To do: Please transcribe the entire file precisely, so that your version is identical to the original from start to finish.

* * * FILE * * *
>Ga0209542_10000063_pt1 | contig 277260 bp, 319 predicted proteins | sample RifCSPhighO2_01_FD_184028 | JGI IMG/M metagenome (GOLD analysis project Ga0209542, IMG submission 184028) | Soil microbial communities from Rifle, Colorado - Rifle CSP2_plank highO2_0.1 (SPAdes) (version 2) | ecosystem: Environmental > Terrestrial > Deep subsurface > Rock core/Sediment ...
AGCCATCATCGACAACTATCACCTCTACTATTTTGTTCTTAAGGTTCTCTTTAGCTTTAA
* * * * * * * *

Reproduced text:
>Ga0209542_10000063_pt1 | contig 277260 bp, 319 predicted proteins | sample RifCSPhighO2_01_FD_184028 | JGI IMG/M metagenome (GOLD analysis project Ga0209542, IMG submission 184028) | Soil microbial communities from Rifle, Colorado - Rifle CSP2_plank highO2_0.1 (SPAdes) (version 2) | ecosystem: Environmental > Terrestrial > Deep subsurface > Rock core/Sediment ...
AGCCATCATCGACAACTATCACCTCTACTATTTTGTTCTTAAGGTTCTCTTTAGCTTTAA